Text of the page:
When I started teaching FYE, I instantly concluded that there was so much that I could bring to the curriculum. Including workshops became an undoubtedly strong focus for me. I wouldn’t always be the workshop presenter. I could, however, incorporate the services of our Center for Advising and Student Achievement (CASA) colleagues in presenting useful topics, strategies and skills for success during college and beyond. Learning goes beyond the confines of the classroom. Therefore, the workshop topics could include Study Skills, Note taking, Test Anxiety, Organizational Skills and Time Management.
What’s the purpose of workshops?
While there are multiple answers that one could offer to this question, we can agree that workshops are designed to help one succeed both in and out of the classroom. These 45 minutes educational sessions teach, or introduce, practical skills, or other ideas that are useful in participants’ daily lives.
Students need listening, communicating, organizing and time managing skills to succeed in their professions. For all these reasons, I believe that if our workshops are skillfully presented, there is the strong possibility to change minds in the process.
There are a number of different ways to teach people, and because we learn things in different ways a workshop has some advantages over other methods that make it a good choice in certain circumstances. (There are some disadvantages, too, most notably the lack of time it provides.)
Constructivist theory defines learning as a process in which learners construct organized knowledge (Mayer, 2004). This theory embraces the student-centered approach. It assists students to develop a “can-do” behavior which motivates them to use and enjoy their time.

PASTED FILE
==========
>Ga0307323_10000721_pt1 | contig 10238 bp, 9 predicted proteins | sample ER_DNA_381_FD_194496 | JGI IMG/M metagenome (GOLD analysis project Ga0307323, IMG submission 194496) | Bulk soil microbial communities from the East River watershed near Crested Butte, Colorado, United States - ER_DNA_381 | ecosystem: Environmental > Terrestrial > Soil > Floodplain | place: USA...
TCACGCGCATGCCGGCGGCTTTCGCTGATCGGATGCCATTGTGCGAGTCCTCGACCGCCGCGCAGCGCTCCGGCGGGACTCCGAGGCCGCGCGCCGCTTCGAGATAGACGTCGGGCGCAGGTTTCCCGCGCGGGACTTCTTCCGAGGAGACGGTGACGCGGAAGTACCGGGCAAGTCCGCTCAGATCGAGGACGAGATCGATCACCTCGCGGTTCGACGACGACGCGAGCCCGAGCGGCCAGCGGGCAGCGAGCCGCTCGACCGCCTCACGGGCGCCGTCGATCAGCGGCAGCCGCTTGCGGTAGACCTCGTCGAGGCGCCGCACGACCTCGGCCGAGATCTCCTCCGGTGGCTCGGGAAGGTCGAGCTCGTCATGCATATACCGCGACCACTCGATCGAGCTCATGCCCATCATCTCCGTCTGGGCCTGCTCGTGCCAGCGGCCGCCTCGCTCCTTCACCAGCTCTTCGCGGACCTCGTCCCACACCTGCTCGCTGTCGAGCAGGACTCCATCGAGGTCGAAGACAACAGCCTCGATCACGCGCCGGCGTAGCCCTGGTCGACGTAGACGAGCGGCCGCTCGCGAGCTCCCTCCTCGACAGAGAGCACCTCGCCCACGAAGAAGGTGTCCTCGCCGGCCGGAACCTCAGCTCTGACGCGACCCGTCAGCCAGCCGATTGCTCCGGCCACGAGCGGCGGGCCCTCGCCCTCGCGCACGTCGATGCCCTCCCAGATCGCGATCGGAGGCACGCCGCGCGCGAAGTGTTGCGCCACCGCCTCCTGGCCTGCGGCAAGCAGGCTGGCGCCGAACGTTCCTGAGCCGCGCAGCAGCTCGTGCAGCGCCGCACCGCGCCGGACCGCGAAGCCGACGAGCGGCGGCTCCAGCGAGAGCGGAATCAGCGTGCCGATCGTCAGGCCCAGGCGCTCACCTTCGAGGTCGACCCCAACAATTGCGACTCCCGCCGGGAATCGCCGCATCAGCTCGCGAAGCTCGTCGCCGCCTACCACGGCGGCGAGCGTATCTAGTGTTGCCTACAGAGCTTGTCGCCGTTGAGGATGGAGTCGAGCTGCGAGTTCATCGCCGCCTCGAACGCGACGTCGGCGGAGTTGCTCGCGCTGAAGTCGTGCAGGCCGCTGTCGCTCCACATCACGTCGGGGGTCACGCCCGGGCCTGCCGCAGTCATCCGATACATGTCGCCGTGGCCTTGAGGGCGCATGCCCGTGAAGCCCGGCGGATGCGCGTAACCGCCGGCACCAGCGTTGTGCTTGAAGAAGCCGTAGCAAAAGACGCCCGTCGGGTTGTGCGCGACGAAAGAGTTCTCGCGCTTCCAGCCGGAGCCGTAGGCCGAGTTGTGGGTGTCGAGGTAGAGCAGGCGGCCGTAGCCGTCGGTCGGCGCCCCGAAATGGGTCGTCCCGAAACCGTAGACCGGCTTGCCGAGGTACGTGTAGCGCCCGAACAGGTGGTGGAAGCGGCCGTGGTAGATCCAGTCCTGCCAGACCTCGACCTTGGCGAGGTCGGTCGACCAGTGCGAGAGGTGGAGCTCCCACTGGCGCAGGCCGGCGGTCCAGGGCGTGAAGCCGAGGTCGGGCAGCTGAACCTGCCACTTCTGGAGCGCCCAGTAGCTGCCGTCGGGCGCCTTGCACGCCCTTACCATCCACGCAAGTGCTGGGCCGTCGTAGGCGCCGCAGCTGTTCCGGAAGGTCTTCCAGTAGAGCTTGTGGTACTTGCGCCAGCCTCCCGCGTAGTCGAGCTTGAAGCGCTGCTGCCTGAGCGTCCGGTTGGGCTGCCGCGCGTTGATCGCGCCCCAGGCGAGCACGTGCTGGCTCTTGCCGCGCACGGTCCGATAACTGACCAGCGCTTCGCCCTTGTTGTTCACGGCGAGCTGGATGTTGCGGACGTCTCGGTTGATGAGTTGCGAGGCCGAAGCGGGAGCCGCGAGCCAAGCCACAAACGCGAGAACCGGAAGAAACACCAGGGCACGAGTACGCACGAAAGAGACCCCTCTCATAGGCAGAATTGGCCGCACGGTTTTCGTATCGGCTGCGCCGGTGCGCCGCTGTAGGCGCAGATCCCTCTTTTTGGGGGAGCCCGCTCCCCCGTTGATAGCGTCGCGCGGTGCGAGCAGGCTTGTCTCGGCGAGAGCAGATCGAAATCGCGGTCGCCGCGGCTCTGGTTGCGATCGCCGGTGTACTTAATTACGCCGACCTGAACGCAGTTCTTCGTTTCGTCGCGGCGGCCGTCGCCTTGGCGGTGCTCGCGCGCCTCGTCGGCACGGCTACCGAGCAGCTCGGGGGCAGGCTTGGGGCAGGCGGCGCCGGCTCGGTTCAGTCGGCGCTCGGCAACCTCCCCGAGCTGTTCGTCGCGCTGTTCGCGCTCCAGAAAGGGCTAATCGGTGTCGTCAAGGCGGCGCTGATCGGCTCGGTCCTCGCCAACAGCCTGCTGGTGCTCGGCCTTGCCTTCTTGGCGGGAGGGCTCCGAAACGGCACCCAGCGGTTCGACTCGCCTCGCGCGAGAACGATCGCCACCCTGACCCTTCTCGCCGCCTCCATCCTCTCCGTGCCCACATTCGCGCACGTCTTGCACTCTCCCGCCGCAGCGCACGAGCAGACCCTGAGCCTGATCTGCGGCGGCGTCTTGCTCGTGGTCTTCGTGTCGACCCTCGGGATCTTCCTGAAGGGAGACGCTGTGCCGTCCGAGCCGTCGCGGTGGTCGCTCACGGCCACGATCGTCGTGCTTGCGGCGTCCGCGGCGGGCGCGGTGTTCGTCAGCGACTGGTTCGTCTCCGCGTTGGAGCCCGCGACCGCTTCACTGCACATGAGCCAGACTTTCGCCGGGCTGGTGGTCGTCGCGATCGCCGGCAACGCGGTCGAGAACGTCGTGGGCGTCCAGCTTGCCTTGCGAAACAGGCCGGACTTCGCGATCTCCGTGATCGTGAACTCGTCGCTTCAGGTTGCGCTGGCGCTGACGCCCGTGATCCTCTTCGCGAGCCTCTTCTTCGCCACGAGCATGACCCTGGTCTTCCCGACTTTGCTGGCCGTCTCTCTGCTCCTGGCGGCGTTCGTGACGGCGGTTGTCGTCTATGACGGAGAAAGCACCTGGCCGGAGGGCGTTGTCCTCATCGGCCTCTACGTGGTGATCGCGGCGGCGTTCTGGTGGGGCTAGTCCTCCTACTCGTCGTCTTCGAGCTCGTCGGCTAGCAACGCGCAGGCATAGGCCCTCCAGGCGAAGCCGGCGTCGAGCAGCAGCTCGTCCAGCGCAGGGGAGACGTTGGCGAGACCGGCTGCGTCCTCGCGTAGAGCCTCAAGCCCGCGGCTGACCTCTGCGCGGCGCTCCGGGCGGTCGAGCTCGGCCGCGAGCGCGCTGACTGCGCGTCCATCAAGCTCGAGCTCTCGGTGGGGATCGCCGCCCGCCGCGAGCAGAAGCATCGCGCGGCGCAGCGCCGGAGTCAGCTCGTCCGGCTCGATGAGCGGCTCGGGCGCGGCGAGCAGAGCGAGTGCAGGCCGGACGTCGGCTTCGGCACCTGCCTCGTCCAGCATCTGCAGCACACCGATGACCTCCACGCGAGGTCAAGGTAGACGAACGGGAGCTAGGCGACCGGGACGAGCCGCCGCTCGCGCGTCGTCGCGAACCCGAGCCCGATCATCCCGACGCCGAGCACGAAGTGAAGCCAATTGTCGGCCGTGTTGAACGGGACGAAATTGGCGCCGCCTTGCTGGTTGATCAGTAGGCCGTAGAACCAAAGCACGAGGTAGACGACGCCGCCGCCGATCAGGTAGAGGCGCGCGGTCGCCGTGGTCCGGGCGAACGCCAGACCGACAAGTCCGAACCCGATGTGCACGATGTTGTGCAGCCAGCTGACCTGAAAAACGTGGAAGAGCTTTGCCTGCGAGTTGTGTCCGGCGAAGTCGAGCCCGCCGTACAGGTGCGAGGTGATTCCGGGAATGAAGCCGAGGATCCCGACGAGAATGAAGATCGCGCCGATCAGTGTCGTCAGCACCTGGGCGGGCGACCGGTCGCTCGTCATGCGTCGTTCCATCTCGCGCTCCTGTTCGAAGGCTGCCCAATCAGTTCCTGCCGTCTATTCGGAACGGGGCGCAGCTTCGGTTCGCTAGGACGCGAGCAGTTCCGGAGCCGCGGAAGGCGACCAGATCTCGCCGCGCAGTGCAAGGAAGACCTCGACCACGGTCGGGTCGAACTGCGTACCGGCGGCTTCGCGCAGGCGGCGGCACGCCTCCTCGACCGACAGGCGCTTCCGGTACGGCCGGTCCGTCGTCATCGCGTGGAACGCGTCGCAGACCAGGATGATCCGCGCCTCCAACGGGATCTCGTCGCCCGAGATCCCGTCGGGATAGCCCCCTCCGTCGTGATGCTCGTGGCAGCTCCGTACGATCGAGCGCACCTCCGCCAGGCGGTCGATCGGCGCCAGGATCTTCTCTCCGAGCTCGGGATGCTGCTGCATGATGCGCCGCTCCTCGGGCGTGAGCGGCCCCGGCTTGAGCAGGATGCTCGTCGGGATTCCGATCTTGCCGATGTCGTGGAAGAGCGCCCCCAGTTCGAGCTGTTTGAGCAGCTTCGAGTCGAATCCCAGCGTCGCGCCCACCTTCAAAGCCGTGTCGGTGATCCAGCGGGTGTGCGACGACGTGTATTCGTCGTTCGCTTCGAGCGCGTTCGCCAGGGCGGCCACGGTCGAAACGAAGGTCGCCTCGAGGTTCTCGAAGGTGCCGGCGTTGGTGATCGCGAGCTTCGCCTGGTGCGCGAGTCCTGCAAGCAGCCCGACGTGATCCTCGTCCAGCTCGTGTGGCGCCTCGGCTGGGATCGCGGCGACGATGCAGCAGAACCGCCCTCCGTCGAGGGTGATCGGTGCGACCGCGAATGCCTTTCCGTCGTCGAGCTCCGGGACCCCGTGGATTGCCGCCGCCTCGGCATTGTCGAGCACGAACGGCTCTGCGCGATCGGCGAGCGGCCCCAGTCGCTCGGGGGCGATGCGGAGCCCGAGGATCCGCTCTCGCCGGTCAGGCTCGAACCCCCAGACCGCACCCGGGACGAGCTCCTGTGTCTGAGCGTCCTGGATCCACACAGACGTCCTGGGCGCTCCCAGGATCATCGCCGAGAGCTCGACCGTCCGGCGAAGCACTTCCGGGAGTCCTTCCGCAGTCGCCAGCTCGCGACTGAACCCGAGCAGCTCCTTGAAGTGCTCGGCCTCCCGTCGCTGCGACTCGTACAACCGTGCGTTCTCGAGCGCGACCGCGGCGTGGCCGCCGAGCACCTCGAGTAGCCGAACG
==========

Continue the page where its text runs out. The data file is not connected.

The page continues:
It is important to design workshops in order to motivate participants. They should offer one essential strategy that any one attending can recall and use in his/her study preparations. Effective instruction includes different strategies to encourage students to interact purposefully with the content and build on their former knowledge (Weiss & Pasley, 2004). Therefore, including workshops in curriculum can influence achievements and performance.
Evidence of the effectiveness of the workshops
Instant feedback is one important, but certainly not the only, e.
Other evidence includes:
- interaction and exchange of ideas
- positive changes measured by mid-term results
- or by the new skills developed by students
- consultation for help and support.
What are some topics that you have designed for workshops, and how effective they been?